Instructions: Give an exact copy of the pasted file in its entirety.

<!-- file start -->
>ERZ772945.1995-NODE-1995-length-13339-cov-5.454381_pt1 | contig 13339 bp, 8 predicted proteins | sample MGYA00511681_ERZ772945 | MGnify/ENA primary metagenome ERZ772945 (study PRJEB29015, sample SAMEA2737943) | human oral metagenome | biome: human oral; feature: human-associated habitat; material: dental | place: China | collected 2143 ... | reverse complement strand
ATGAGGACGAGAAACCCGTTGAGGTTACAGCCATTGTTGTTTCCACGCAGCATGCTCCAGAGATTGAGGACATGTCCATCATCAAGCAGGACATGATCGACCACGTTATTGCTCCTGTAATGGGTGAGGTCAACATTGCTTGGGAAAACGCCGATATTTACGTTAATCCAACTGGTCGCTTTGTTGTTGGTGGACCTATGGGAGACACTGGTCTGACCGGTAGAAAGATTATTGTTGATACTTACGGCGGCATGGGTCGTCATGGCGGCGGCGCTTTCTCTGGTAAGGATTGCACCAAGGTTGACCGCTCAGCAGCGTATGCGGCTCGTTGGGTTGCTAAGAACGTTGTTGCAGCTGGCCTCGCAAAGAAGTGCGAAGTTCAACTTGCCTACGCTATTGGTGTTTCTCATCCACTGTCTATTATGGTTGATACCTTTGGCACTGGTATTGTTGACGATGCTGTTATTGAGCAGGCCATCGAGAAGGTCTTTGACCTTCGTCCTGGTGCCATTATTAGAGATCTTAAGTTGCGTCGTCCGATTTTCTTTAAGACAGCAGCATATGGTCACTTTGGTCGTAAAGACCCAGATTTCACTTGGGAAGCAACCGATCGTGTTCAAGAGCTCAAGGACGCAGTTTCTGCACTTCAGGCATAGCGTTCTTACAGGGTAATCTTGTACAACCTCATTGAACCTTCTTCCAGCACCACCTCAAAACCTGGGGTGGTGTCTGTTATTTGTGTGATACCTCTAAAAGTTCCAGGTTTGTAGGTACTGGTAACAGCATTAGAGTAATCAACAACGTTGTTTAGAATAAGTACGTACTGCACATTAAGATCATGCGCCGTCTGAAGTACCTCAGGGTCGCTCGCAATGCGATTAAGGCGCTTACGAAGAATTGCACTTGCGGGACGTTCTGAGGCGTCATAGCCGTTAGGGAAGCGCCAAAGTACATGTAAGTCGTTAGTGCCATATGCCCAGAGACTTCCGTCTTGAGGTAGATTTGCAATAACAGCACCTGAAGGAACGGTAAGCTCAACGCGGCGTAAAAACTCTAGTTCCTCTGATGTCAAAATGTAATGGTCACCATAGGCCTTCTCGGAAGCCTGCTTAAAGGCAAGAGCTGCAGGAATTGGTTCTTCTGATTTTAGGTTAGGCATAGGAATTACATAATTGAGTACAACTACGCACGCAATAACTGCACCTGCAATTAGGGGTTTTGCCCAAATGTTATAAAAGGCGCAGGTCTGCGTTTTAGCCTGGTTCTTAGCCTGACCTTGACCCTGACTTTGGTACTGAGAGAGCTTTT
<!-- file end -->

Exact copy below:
>ERZ772945.1995-NODE-1995-length-13339-cov-5.454381_pt1 | contig 13339 bp, 8 predicted proteins | sample MGYA00511681_ERZ772945 | MGnify/ENA primary metagenome ERZ772945 (study PRJEB29015, sample SAMEA2737943) | human oral metagenome | biome: human oral; feature: human-associated habitat; material: dental | place: China | collected 2143 ... | reverse complement strand
ATGAGGACGAGAAACCCGTTGAGGTTACAGCCATTGTTGTTTCCACGCAGCATGCTCCAGAGATTGAGGACATGTCCATCATCAAGCAGGACATGATCGACCACGTTATTGCTCCTGTAATGGGTGAGGTCAACATTGCTTGGGAAAACGCCGATATTTACGTTAATCCAACTGGTCGCTTTGTTGTTGGTGGACCTATGGGAGACACTGGTCTGACCGGTAGAAAGATTATTGTTGATACTTACGGCGGCATGGGTCGTCATGGCGGCGGCGCTTTCTCTGGTAAGGATTGCACCAAGGTTGACCGCTCAGCAGCGTATGCGGCTCGTTGGGTTGCTAAGAACGTTGTTGCAGCTGGCCTCGCAAAGAAGTGCGAAGTTCAACTTGCCTACGCTATTGGTGTTTCTCATCCACTGTCTATTATGGTTGATACCTTTGGCACTGGTATTGTTGACGATGCTGTTATTGAGCAGGCCATCGAGAAGGTCTTTGACCTTCGTCCTGGTGCCATTATTAGAGATCTTAAGTTGCGTCGTCCGATTTTCTTTAAGACAGCAGCATATGGTCACTTTGGTCGTAAAGACCCAGATTTCACTTGGGAAGCAACCGATCGTGTTCAAGAGCTCAAGGACGCAGTTTCTGCACTTCAGGCATAGCGTTCTTACAGGGTAATCTTGTACAACCTCATTGAACCTTCTTCCAGCACCACCTCAAAACCTGGGGTGGTGTCTGTTATTTGTGTGATACCTCTAAAAGTTCCAGGTTTGTAGGTACTGGTAACAGCATTAGAGTAATCAACAACGTTGTTTAGAATAAGTACGTACTGCACATTAAGATCATGCGCCGTCTGAAGTACCTCAGGGTCGCTCGCAATGCGATTAAGGCGCTTACGAAGAATTGCACTTGCGGGACGTTCTGAGGCGTCATAGCCGTTAGGGAAGCGCCAAAGTACATGTAAGTCGTTAGTGCCATATGCCCAGAGACTTCCGTCTTGAGGTAGATTTGCAATAACAGCACCTGAAGGAACGGTAAGCTCAACGCGGCGTAAAAACTCTAGTTCCTCTGATGTCAAAATGTAATGGTCACCATAGGCCTTCTCGGAAGCCTGCTTAAAGGCAAGAGCTGCAGGAATTGGTTCTTCTGATTTTAGGTTAGGCATAGGAATTACATAATTGAGTACAACTACGCACGCAATAACTGCACCTGCAATTAGGGGTTTTGCCCAAATGTTATAAAAGGCGCAGGTCTGCGTTTTAGCCTGGTTCTTAGCCTGACCTTGACCCTGACTTTGGTACTGAGAGAGCTTTT